Flipping the Classroom: Weighing the Risks
I’m having some great discussions with other teachers around flipping the classroom, on Google + and Twitter, as well as on our Yammer network at Algonquin College. One of the common themes of these discussions is around risks.
Of course, any new undertaking comes with its own special set of risk factors. I’ve thought a lot about some of these risks as I’ve worked on developing my flipped video production course for this Fall. I’d like to share some of the risks that have popped up in the past few weeks, and the approach I’m taking to help mitigate them.
What if students don’t hold up their end of the deal?
Flipping the classroom means that the students are required to show up to class prepared. They must have reviewed the course material in advance and come ready to get to work. Of course, that’s not always going to happen.
Like all teachers, at the beginning of the term, I set out pretty clear guidelines for students in terms of what’s expected of them. But I take a bit of a different approach with it. I remember some of my teachers would start the first class by telling the students what’s expected of them – if you don’t show up to class, hand in your assignments on time, and surf Facebook in class instead of paying attention, you will FAIL. Instead of focusing on telling students how they might fail the course, I tell them what they need to do to succeed. I make a few deals with them right off the bat. I tell them that success in my class is easy, provided they make these deals with me:
Deal #1: You and I will both show up to class on time.
Deal #2: Neither of us will text or chat on the phone during class.
Deal #3: You keep your eyes to the front of the class when I ask (i.e. no surfing, Facebooking etc.) and I’ll make sure there’s always something interesting going on.
Deal #4: You do the assigned homework and complete your assignments on time, and I’ll be there to help you when you need it.
Notice how it’s a two-way street. I’m not off the hook here. I ask them to agree to these four things, and I agree to hold up my end of the bargain too. We make a deal that will help to ensure everyone’s success. I show them that we’re in this together.
The consequences of not holding up their end of the deal are all on them. If they don’t show up to class on time, they’ll miss stuff (and I don’t repeat myself). If they text in class, they won’t catch everything, and they’ll miss stuff (and I don’t repeat myself). They don’t pay attention, they’ll miss stuff (and…well you know). They don’t do the work (i.e. watching the videos of the course material so they’ll be ready to work in the lab), they’ll have to do it during the lab time itself, meaning they’ll fall behind, potentially run out of time, and I’ll be less able to help them.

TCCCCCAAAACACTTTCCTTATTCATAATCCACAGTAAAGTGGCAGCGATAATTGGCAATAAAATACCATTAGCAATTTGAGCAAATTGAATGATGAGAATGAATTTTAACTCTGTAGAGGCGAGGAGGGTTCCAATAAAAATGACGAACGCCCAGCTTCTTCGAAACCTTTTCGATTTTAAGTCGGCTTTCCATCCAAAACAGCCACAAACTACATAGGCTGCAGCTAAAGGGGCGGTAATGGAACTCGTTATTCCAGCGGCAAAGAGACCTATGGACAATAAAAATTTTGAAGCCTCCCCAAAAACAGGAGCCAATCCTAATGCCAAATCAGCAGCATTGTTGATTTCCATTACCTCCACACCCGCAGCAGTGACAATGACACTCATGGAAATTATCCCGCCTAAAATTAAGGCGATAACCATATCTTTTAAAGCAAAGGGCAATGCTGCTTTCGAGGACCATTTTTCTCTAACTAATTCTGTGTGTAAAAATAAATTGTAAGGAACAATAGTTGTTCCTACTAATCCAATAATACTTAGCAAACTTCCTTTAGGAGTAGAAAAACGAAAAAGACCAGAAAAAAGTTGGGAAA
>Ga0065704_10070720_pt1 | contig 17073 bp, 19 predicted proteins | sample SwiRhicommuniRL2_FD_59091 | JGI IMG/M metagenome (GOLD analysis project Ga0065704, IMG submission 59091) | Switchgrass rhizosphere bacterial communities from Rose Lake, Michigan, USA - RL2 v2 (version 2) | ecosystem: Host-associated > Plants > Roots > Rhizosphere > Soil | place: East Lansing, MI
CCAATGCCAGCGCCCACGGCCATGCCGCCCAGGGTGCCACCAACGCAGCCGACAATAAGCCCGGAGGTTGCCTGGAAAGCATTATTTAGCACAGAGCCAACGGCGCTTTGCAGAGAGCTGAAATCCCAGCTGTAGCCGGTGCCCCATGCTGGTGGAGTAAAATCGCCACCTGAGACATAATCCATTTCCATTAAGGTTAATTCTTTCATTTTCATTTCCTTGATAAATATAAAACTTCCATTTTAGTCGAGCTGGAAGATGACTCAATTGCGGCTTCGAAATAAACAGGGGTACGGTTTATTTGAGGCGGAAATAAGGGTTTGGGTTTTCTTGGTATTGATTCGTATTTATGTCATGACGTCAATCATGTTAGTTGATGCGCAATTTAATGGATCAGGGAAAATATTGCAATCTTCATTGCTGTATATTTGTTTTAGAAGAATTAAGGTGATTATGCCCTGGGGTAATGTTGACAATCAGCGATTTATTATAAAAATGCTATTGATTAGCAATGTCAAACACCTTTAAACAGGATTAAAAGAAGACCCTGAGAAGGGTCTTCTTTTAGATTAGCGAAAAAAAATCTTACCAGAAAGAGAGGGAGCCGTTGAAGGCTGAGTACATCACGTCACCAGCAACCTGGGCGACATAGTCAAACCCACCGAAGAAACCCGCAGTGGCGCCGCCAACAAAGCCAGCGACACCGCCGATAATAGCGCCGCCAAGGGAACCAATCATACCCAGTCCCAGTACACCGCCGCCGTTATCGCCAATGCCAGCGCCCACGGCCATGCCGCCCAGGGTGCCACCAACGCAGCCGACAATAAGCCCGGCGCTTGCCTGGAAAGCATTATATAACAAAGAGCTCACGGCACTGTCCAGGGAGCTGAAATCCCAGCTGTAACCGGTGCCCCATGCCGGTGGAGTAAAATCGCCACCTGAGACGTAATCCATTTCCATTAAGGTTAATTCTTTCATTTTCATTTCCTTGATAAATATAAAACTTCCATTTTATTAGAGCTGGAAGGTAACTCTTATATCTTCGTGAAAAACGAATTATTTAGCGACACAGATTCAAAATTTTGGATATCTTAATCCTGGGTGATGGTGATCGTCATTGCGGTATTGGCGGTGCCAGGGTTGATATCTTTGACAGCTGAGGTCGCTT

On the other hand, if they do all these things? They won’t miss a beat (and my end of the deal is to make sure that they get it and have support). If they do these things, they won’t have any other choice but to succeed. Does it work 100% of the time? No. There’s always going to be a few who buck the trend. But more often, people are ready and willing to be successful. People are more likely to follow the path to success than the road to failure – as long as you show it to them.
Isn’t it a lot more work?
Yes, it’s a pile more work. I’ve spent several days in the past few weeks restructuring my entire course, recording and editing bunch of videos, posting them to YouTube, setting up a blog, scheduling the posts, tweaking my presentations, and integrating everything to the BlackBoard LMS. But now that’s all done, and ready to go. The day before the course starts, everything will come online automagically, we’ll be ready to go.
It will be more work in class too. It’s actually easier just to stand up in front of a class for three hours and drone on over Powerpoint slides. It’s easier to get the students doing an exercise or quiz, and then bask in the beauty of a quiet classroom while they all work away. It’s a lot harder to be on your toes for three hours, roaming through the lab and engaging with the students, working alongside them instead of in front of them.
But I am anticipating the rewards will far outweigh the amount of work it’s taking. I am anticipating that the experience will be much, much richer for both my students and myself. After 12 weeks in this environment, they will not just be familiar with the concepts. They will have created and achieved things that they can be proud of.
And to me, that’s worth every second of extra work.
Trying anything new is risky. Will this flipped classroom thing work? Well, I don’t really know for sure yet, but I’m very optimistic. Will I learn a lot? You bet I will. And I hope everyone else does too.
What about you? What do you see as some of the inherent risks of flipping a classroom and how are you overcoming them?
photo by epSOS.de